THE BLOG
27/02/2015 12:56 GMT | Updated 29/04/2015 06:59 BST

Jihadi John, Jihadi Brides and The UK's 'Chocolate Teapot' Border Controls

News that three British girls, Shamima Begum, Kadiza Sultana, and Amira Abase, had travelled with such apparent ease to Turkey in order to join ISIL forces in Syria will come as no surprise to despairing counter terrorist police and UK Border Force officers working at UK air and sea ports.

Of equal interest will be the identification of Jihadi John as Mohammed Emwazi and the circumstances of his departure from the UK that eventually led him to his murderous tasks in Syria. Given the fact that Emwazi had clearly been on the radar of the security services since 2006, it begs the question as to how eventually he too was able to pass unnoticed through our borders.

The contempt the jihadists hold for UK border controls was clearly illustrated by the fact that those organising the travel plans of the three prospective brides didn't even feel it necessary to arrange for the girls to travel to Turkey via another airport hub. Instead they chose the direct route to Turkey knowing that the virtually non-existent border controls in respect of departing passengers would guarantee the successful completion of their journey,

It is of course through these non-existent controls that hundreds of jihadists, including Jihadi John, have travelled over the last few years, not just to Syria but to other troubled countries such as Somalia and Yemen. Such is the porous nature of UK borders that even jihadists on bail managed to escape to Syria with consummate ease and are now mocking the UK from ISIL controlled territory.

Few police or border force officers will be concerned at the fall from grace of Sir Malcolm Rifkind and Jack Straw. Malcolm Rifkind's Intelligence and Security Committee (ISC) paid scant attention to the lamentable state of our borders during the time of this parliament while Jack Straw incurred the wrath of the security services, police and UK immigration together with numerous social agencies when he abolished departure (embarkation) controls in 1998.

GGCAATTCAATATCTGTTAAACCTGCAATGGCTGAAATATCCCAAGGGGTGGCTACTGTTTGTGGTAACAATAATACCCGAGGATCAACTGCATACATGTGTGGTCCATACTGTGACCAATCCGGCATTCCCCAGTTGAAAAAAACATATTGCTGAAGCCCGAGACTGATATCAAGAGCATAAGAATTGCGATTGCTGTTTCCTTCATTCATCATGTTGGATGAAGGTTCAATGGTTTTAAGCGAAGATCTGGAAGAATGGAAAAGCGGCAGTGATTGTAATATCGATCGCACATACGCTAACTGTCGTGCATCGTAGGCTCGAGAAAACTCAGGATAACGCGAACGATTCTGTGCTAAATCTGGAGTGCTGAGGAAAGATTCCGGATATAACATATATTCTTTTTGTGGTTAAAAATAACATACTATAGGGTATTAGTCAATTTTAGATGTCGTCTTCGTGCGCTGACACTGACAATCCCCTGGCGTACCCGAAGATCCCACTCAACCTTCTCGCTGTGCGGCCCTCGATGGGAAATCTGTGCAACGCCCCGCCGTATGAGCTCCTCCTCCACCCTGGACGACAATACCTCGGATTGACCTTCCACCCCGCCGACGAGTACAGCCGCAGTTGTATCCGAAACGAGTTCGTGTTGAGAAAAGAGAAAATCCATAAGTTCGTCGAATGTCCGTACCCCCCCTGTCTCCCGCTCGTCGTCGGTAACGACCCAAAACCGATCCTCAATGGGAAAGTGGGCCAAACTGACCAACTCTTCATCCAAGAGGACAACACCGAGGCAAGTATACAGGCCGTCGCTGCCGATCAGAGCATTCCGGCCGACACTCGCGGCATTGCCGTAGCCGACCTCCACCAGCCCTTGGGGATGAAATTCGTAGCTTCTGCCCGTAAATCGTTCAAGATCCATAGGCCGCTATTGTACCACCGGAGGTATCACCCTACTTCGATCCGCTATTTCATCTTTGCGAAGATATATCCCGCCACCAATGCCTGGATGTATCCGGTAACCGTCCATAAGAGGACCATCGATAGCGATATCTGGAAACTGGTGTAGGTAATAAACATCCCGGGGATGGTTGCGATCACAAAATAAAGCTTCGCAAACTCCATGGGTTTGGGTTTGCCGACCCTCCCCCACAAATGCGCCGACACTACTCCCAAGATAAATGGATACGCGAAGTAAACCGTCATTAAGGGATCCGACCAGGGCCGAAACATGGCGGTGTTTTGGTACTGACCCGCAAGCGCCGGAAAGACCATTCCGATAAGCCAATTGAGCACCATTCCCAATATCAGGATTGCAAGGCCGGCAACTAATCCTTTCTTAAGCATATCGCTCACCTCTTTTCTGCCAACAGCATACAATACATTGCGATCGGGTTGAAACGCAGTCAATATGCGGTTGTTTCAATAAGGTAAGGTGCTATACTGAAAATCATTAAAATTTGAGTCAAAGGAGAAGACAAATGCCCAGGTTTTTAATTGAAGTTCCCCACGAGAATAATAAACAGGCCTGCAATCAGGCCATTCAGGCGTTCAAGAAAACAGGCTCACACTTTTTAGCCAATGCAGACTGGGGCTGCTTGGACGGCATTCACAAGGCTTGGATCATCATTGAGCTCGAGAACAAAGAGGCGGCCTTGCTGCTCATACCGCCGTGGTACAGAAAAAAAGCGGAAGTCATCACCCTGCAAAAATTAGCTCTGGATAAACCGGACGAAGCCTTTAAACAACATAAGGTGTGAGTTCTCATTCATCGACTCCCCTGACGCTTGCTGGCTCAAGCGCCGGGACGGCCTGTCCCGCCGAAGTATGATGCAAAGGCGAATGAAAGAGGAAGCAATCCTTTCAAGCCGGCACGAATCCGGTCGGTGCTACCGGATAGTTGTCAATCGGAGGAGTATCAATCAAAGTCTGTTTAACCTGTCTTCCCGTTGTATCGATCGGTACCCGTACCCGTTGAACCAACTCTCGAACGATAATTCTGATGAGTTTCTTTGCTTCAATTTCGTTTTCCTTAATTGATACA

The decision to scrap departure controls was and indeed still is, manna from heaven for potential terrorists together with others escaping justice or intending to engage in nefarious activities abroad.

The Home Office has tried to stave off criticism as an election looms by disingenuously stating that 'exit checks' would be reintroduced in April 2015. These checks however, will not involve properly constituted controls but would be computerised using the troubled eBorders system in order to detect those who are termed 'overstayers.' It will do nothing to stem the flow of travelling jihadists and potential jihadi brides.

Whilst the police have briefed airport check-in and security staff to watch out for 'suspicious' passengers who may be travelling to conflict areas, it is clearly unfair to expect them to act as 'stand in' border control officers when they themselves have their own duties and pressures to deal with.

The Turkish ambassador and Turkish Airlines officials who have been summoned to a hearing of the Home Affairs Select Committee in March could well be forgiven for asking Chairman Keith Vaz, why the UK hasn't put its own house in order in respect of its chaotic borders.

It is likely that these airline officials will be well aware that all airline manifests in relation to Turkish flights will be in the possession of the UK law enforcement officers at the National Border Targeting Centre within minutes of take off. The question is whether there are sufficient resources to subject such manifests to 'real time' scrutiny that would have prompted concerns in respect of the three girls.

With counter terrorist units at airports struggling to cope with workloads that have doubled, they also have to attempt to fill the gaps left by the absence of outbound border controls. Too few officers and too many flights make this a near hopeless task.

UK law enforcement officers have previously been posted to foreign airports and there is bewilderment as to why British police officers were not deployed to Turkish airports when it was realised that Turkey was being used a gateway to Syria by jihadists. Such assistance would clearly have been welcomed by the Turkish authorities.

Failures at our borders were frequently exposed in a series of damning reports by the Independent Chief Inspector of Borders and Immigration, John Vine. Such was the resultant embarrassment to the government that Theresa May began both redacting sections of his reports and manipulating their release dates. Little wonder that John Vine resigned in December and with his resignation went the hopes of border force and police officers for more effective controls.

Sadly however, many would argue that the damage has been done with hundreds of trained jihadists back in the UK and unknown numbers of females enslaved in ISIL controlled areas of Syria and Iraq. The failure of UK borders to prevent the three teenagers from travelling to Syria and its lamentable record in terms of travelling jihadists would surely, in previous generations, have resulted in calls for the resignation of the Home Secretary. It perhaps a sign of the times that Theresa May is instead being seriously considered as a future Conservative Party leader.